What if every photo was free from sensor noise?
Currently, one of the defining features of large professional camera systems are sensors that feature extremely low image grain/noise even at high ISO sensitivities. These cameras cost significantly more than cameras that feature smaller sensors and the reason is clear, literally. Because larger sensors can capture more light they offer the ability to create images that are free of the grainy noise so common in small-sensor cameras such as those found in smartphones. But as anyone who has a newer Google or Apple smartphone can tell you, these small sensor cameras are getting better very rapidly. The level of sensor noise generated by today’s smartphones is no where near what users were seeing even two hardware generations ago. That said, things are about to change in a big way. Recent advances in machine learning noise reduction techniques are likely to be introduced into the camera industry, first in post-processing tools, and then ultimately integrated directly into various camera systems. These new systems will have the ability to virtually eliminate all sensor noise. The software techniques currently used to reduce noise in captured images are intended to be applied across a wide variety of systems and sensors. A good example is the noise reduction in the Photoshop Express app from Adobe, it works regardless of what hardware was used to take the photo. The downside of this approach is that the process does not always produce perfect results, in fact, the price you pay for using it is often a major loss of detail in your photo. In contrast, machine learning techniques can be applied in such a way to learn the specific pattern of noise that’s created by a single type of sensor. This approach will make it possible to train a neural network to perform built-in noise reduction for photos that essentially removes all the noise without losing any detail. Ultimately this would lead to photographers being able to use higher ISO sensitivities without having to deal with a loss in overall image quality due to sensor noise. In 10 years it’s entirely possible that ISO will not even be relevant for the majority of photographers and therefore might never be adjusted away from the “auto” setting.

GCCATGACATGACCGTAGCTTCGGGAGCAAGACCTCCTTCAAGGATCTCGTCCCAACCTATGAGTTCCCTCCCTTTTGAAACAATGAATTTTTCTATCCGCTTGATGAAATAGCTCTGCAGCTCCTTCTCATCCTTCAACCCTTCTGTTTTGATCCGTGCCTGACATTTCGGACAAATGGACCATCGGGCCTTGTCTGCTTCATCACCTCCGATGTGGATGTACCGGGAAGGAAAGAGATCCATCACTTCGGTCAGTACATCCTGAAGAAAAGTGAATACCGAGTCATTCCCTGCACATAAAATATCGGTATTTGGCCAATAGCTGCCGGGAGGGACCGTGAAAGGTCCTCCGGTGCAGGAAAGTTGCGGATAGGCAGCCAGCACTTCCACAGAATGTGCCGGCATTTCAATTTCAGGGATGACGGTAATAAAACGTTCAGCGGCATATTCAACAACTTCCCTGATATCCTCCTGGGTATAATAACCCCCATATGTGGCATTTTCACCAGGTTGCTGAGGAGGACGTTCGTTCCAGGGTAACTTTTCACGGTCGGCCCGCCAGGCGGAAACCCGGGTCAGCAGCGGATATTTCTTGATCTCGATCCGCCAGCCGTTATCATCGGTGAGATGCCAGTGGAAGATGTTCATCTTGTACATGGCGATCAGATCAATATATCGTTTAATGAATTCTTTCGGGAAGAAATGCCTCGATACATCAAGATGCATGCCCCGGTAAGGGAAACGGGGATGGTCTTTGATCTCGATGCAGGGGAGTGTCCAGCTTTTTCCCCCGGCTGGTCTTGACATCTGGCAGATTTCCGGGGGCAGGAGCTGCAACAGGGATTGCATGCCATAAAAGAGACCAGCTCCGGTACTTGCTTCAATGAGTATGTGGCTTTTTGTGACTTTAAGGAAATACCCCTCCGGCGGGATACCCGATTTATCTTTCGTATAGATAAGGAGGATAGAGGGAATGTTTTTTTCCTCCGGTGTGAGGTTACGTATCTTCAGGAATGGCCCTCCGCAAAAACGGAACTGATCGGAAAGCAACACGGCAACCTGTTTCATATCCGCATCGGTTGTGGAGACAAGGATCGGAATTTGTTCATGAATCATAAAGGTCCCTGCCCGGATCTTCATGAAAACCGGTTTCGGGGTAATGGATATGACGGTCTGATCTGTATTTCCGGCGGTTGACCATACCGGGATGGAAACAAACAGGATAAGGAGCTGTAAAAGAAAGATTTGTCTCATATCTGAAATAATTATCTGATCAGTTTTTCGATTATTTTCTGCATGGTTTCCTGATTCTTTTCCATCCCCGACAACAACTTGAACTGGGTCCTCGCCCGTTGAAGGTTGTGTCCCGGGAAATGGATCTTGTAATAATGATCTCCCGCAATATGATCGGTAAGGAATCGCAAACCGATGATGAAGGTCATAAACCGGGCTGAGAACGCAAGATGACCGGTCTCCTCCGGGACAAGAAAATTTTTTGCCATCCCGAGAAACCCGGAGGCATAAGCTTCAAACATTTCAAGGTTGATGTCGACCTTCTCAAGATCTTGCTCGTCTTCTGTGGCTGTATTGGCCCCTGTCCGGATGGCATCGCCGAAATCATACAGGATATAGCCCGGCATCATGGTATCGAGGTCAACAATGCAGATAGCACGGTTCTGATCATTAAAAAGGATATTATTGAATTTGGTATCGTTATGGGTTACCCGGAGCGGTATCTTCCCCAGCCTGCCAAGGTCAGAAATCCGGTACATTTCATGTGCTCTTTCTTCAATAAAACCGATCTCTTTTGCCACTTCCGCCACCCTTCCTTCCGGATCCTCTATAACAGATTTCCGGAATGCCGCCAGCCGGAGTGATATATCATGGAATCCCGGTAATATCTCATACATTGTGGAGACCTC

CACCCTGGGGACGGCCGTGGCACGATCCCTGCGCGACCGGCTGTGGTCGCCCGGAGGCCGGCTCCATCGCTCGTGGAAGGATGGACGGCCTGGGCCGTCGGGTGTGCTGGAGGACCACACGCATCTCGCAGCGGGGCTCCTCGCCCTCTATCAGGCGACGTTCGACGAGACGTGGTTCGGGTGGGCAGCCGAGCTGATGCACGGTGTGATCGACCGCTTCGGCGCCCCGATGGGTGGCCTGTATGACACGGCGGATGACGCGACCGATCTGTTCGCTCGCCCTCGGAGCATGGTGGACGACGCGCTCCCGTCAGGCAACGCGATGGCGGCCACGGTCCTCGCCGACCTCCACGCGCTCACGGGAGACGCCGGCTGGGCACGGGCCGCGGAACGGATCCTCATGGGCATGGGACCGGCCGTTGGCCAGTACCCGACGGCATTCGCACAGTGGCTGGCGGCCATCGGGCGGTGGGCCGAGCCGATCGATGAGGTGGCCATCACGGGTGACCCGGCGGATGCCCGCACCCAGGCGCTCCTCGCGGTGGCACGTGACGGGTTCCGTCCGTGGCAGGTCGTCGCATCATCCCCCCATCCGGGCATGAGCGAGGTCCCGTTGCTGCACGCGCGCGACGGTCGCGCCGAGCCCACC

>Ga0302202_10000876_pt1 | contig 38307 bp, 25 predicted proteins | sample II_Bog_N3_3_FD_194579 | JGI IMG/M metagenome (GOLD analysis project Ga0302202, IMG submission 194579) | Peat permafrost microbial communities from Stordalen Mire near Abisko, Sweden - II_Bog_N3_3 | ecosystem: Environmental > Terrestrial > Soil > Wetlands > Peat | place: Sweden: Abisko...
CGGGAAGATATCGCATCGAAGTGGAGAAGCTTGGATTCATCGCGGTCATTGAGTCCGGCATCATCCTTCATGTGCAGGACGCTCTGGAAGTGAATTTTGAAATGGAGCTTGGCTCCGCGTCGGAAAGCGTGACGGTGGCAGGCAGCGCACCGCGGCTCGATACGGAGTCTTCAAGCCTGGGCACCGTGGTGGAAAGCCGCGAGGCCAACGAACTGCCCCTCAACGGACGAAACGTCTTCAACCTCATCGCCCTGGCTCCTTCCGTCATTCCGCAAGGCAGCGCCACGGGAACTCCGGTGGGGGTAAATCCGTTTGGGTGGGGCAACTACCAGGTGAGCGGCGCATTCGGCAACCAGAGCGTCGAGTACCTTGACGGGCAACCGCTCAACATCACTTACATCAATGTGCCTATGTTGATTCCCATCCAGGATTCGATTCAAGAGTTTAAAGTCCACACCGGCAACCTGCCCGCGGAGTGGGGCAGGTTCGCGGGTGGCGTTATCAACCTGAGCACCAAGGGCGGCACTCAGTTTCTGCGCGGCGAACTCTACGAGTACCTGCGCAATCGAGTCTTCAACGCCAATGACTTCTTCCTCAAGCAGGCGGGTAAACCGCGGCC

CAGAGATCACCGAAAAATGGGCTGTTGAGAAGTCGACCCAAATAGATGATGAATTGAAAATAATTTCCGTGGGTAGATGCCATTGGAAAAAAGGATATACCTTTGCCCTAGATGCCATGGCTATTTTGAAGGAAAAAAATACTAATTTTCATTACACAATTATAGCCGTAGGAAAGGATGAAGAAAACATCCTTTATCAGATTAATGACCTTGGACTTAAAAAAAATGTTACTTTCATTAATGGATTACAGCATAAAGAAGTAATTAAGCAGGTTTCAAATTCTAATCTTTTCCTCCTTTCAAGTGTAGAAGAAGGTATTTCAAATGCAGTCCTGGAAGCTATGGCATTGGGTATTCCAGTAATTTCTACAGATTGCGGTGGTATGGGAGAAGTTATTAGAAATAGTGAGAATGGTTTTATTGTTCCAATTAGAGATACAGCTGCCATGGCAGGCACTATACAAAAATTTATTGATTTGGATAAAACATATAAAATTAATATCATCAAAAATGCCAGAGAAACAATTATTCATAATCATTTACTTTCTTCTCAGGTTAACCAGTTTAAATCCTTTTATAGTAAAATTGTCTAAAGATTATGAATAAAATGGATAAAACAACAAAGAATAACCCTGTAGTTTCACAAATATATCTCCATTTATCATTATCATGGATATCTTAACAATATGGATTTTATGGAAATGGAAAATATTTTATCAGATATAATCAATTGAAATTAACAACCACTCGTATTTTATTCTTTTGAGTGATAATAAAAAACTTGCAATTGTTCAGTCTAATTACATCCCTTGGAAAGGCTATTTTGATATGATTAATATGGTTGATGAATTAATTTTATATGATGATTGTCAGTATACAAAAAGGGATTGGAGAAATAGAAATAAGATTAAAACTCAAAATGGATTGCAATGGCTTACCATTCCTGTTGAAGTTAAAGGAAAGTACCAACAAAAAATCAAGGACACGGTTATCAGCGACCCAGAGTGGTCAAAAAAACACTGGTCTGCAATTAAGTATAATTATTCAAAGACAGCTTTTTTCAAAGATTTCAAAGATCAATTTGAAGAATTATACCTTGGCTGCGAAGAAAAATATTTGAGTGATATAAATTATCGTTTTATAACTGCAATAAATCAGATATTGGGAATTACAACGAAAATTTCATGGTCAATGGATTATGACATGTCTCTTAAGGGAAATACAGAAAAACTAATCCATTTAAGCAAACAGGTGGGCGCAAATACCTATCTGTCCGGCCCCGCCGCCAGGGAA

What if your camera could help you take the perfect photo?
So consider this, a world where your camera knows more about photography than you could ever hope to understand, a world where your camera can adjust dynamically to whatever the lighting conditions, and this same camera can fix almost any image quality problems before you knew they even existed. Is this is the camera of the future? Perhaps, but I think in ten years the world will see a camera that can even tell you if the photo you are about take is any good or not. Seriously. Why not? Rumors are already out there that Apple is aggressively researching this very process. Personally, I think the era of the “smart” camera is closer than we think!
…the transformation coming with computational photography is going to directly empower amateur and aspiring photographers…
The era of the computational camera has begun!
The transformation of the photography industry to digital was amazing for what it gave professional photographers. But I think the transformation coming with computational photography is going to directly empower amateur and aspiring photographers far more. The ability to concentrate on the artistic aspects of photography rather than the technical details will open doors for many while the inclusion of these technologies in cheaper camera systems will foster wide-spread adoption in the form of smartphones and other small camera systems. Professionals can look forward to insanely awesome post-processing tools in the near future while the allure of a major camera system with the features I have described is something that will likely come to fruition over the span of several years. Either way, we all can look forward to an amazing photographic future!